Why We Sold Our Home to Live on a Bus and Travel Full-Time

we sold our home to live on a bus and travel

by Grant & Jana Gamble

December 31, 2020

At any other point in time, the decision to sell our home and move into an RV to travel the U.S. full-time with two teenagers and three dogs might be quite ridiculous. But in these unfathomably complex and turbulent times, upending the status quo seems almost logical.

Some people asked if we were taking unnecessary risks by traveling during COVID-19 and we’re sure it’s a question on many people’s minds even if they don’t vocalize it. We have given this a lot of consideration and sought expert opinions from qualified people we trust while making this decision. Click here to read “How We Stay Safe & Healthy While Traveling Full-Time during COVID-19.”

Gamble Family Adventures and Travel Blog | We Sold Our Home to Live On a Bus | Chaos

We saw a perfect once-in-a-lifetime opportunity to make lemonade out of the COVID-19 lemons that were thrown at us over the course of 2020.  

As we slowly unveiled our plans to friends and family, we somewhat surprisingly received resounding endorsements of this seemingly nonsensical move.

We had just spent six months working around the clock writing and designing Grant’s best-selling book, “The Affinity Principle,” but COVID put his speaking and coaching engagements on hold. Jack and Stellie are in virtual school, we are consulting virtually and whether we are hunkered down in one spot or roaming the great expanses of the U.S. makes little difference. Jack and Stellie were not exactly thriving under the COVID-19 restrictions and in the virtual school setting, and we saw a perfect once-in-a-lifetime opportunity to make lemonade out of the COVID-19 lemons that were thrown at us over the course of 2020.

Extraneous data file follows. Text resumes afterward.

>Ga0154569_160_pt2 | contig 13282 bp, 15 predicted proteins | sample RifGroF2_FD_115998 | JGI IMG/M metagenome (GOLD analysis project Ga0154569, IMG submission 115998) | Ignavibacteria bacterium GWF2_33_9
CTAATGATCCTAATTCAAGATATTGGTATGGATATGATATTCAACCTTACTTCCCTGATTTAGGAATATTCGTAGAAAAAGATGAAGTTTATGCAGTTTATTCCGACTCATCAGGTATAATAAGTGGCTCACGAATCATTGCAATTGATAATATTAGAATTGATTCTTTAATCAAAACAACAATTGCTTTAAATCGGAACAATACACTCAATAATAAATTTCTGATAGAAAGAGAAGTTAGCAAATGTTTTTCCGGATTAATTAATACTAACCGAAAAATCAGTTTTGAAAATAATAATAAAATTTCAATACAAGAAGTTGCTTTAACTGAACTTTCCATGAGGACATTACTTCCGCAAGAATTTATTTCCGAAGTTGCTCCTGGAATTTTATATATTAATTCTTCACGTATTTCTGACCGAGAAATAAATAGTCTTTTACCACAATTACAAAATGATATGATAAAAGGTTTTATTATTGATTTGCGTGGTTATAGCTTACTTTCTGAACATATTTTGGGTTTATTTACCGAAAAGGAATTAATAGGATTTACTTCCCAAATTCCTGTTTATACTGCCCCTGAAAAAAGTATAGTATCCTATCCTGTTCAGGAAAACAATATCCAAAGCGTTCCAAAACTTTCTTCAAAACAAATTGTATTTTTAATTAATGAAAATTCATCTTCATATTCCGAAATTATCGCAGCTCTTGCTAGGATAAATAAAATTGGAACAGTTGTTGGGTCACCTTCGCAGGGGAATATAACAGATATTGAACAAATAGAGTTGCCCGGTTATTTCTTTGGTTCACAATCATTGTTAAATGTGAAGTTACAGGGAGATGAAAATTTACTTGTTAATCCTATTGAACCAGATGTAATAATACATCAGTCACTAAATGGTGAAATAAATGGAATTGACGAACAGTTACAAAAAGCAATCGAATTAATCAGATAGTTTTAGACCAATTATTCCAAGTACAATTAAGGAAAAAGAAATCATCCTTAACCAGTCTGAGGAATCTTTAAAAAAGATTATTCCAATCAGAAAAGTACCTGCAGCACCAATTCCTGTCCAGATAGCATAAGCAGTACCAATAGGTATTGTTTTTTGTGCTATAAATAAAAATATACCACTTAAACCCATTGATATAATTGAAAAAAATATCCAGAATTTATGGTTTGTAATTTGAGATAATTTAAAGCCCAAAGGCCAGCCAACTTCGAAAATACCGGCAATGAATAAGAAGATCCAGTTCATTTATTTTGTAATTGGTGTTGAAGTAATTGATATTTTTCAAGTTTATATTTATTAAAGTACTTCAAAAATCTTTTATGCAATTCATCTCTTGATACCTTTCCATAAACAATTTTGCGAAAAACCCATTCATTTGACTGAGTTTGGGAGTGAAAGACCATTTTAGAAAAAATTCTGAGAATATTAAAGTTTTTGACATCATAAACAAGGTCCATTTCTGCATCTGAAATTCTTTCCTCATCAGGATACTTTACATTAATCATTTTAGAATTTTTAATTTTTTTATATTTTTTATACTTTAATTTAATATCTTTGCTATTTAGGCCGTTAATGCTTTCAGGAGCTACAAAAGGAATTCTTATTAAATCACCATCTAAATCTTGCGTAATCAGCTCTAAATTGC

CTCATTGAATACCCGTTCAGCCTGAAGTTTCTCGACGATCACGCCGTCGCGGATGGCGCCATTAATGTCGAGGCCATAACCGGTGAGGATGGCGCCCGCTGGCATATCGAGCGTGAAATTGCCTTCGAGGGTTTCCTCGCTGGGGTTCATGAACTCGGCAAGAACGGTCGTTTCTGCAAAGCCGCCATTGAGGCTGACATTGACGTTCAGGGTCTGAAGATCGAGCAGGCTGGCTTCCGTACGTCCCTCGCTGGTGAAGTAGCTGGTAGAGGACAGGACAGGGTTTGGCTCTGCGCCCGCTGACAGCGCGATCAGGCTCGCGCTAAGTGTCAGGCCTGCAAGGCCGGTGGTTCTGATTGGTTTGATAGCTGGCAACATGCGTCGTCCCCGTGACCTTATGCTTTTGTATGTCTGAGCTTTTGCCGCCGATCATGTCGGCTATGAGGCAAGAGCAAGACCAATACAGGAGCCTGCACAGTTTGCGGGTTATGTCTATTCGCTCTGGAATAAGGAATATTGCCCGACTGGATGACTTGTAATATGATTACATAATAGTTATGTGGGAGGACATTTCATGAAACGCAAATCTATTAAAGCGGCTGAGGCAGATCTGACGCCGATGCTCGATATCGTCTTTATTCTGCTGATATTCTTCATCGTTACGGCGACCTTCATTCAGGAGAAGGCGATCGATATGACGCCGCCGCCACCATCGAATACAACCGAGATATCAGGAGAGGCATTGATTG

We listed and sold our home ourselves, sans brokers or conventional means and got the asking price within a couple of weeks. We purchased a well-worn, 40-foot, 15-ton RV with all kinds of character (aka leaks), named her “Thelma,” and became members of the diesel pushers brigade. And if you don’t know what a diesel pusher is, neither did we.

Thelma’s previous owner was a couple in their 80’s who traveled around singing gospel music at baptist churches across the south, so we figured there was some good mojo attached to this well-worn bus.

Over the next couple of months, we stripped Thelma down and began rejuvenating her.  Lots of dated decor and neglect was replaced with bright colors and personal touches. Jana and Stellie decided to turn Thelma’s monochromatic (the thing couldn’t be more beige!!) “vintage charm” into more of a colorful hippie vibe. With a bit of Jack’s help, Grant nurtured the well-worn chassis, electrical and plumbing systems back into a highway-ready state with some much needed sweat and grease. You can see a video of Thelma below.